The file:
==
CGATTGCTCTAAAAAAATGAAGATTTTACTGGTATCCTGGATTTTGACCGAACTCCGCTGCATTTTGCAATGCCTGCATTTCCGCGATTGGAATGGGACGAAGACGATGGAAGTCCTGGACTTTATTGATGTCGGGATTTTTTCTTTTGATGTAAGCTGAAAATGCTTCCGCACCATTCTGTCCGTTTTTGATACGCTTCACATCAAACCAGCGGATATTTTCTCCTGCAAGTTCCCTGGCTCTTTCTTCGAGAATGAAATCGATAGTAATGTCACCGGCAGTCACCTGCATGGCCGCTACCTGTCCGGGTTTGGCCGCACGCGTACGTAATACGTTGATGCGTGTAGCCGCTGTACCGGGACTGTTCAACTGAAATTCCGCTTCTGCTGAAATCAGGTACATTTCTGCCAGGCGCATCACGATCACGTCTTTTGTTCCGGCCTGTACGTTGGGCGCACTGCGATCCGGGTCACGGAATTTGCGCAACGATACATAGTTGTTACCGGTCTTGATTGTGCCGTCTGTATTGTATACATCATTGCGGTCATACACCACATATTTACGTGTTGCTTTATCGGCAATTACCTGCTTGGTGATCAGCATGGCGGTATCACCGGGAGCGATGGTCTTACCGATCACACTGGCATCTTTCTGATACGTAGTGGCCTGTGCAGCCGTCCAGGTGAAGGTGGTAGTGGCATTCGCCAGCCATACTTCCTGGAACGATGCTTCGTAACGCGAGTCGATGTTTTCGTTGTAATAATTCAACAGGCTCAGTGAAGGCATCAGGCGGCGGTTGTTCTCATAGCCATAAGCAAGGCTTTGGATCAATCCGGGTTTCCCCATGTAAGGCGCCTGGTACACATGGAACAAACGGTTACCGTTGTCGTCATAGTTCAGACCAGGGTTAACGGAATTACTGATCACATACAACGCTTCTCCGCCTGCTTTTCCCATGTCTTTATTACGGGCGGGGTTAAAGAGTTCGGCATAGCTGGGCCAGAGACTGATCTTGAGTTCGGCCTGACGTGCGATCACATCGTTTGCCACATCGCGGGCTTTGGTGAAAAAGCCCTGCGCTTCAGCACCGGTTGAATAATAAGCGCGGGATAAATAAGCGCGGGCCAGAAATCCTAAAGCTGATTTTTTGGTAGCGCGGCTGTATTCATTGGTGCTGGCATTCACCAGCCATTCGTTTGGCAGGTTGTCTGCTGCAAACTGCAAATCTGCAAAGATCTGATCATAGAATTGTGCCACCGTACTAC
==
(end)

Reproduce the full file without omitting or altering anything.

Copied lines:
CGATTGCTCTAAAAAAATGAAGATTTTACTGGTATCCTGGATTTTGACCGAACTCCGCTGCATTTTGCAATGCCTGCATTTCCGCGATTGGAATGGGACGAAGACGATGGAAGTCCTGGACTTTATTGATGTCGGGATTTTTTCTTTTGATGTAAGCTGAAAATGCTTCCGCACCATTCTGTCCGTTTTTGATACGCTTCACATCAAACCAGCGGATATTTTCTCCTGCAAGTTCCCTGGCTCTTTCTTCGAGAATGAAATCGATAGTAATGTCACCGGCAGTCACCTGCATGGCCGCTACCTGTCCGGGTTTGGCCGCACGCGTACGTAATACGTTGATGCGTGTAGCCGCTGTACCGGGACTGTTCAACTGAAATTCCGCTTCTGCTGAAATCAGGTACATTTCTGCCAGGCGCATCACGATCACGTCTTTTGTTCCGGCCTGTACGTTGGGCGCACTGCGATCCGGGTCACGGAATTTGCGCAACGATACATAGTTGTTACCGGTCTTGATTGTGCCGTCTGTATTGTATACATCATTGCGGTCATACACCACATATTTACGTGTTGCTTTATCGGCAATTACCTGCTTGGTGATCAGCATGGCGGTATCACCGGGAGCGATGGTCTTACCGATCACACTGGCATCTTTCTGATACGTAGTGGCCTGTGCAGCCGTCCAGGTGAAGGTGGTAGTGGCATTCGCCAGCCATACTTCCTGGAACGATGCTTCGTAACGCGAGTCGATGTTTTCGTTGTAATAATTCAACAGGCTCAGTGAAGGCATCAGGCGGCGGTTGTTCTCATAGCCATAAGCAAGGCTTTGGATCAATCCGGGTTTCCCCATGTAAGGCGCCTGGTACACATGGAACAAACGGTTACCGTTGTCGTCATAGTTCAGACCAGGGTTAACGGAATTACTGATCACATACAACGCTTCTCCGCCTGCTTTTCCCATGTCTTTATTACGGGCGGGGTTAAAGAGTTCGGCATAGCTGGGCCAGAGACTGATCTTGAGTTCGGCCTGACGTGCGATCACATCGTTTGCCACATCGCGGGCTTTGGTGAAAAAGCCCTGCGCTTCAGCACCGGTTGAATAATAAGCGCGGGATAAATAAGCGCGGGCCAGAAATCCTAAAGCTGATTTTTTGGTAGCGCGGCTGTATTCATTGGTGCTGGCATTCACCAGCCATTCGTTTGGCAGGTTGTCTGCTGCAAACTGCAAATCTGCAAAGATCTGATCATAGAATTGTGCCACCGTACTAC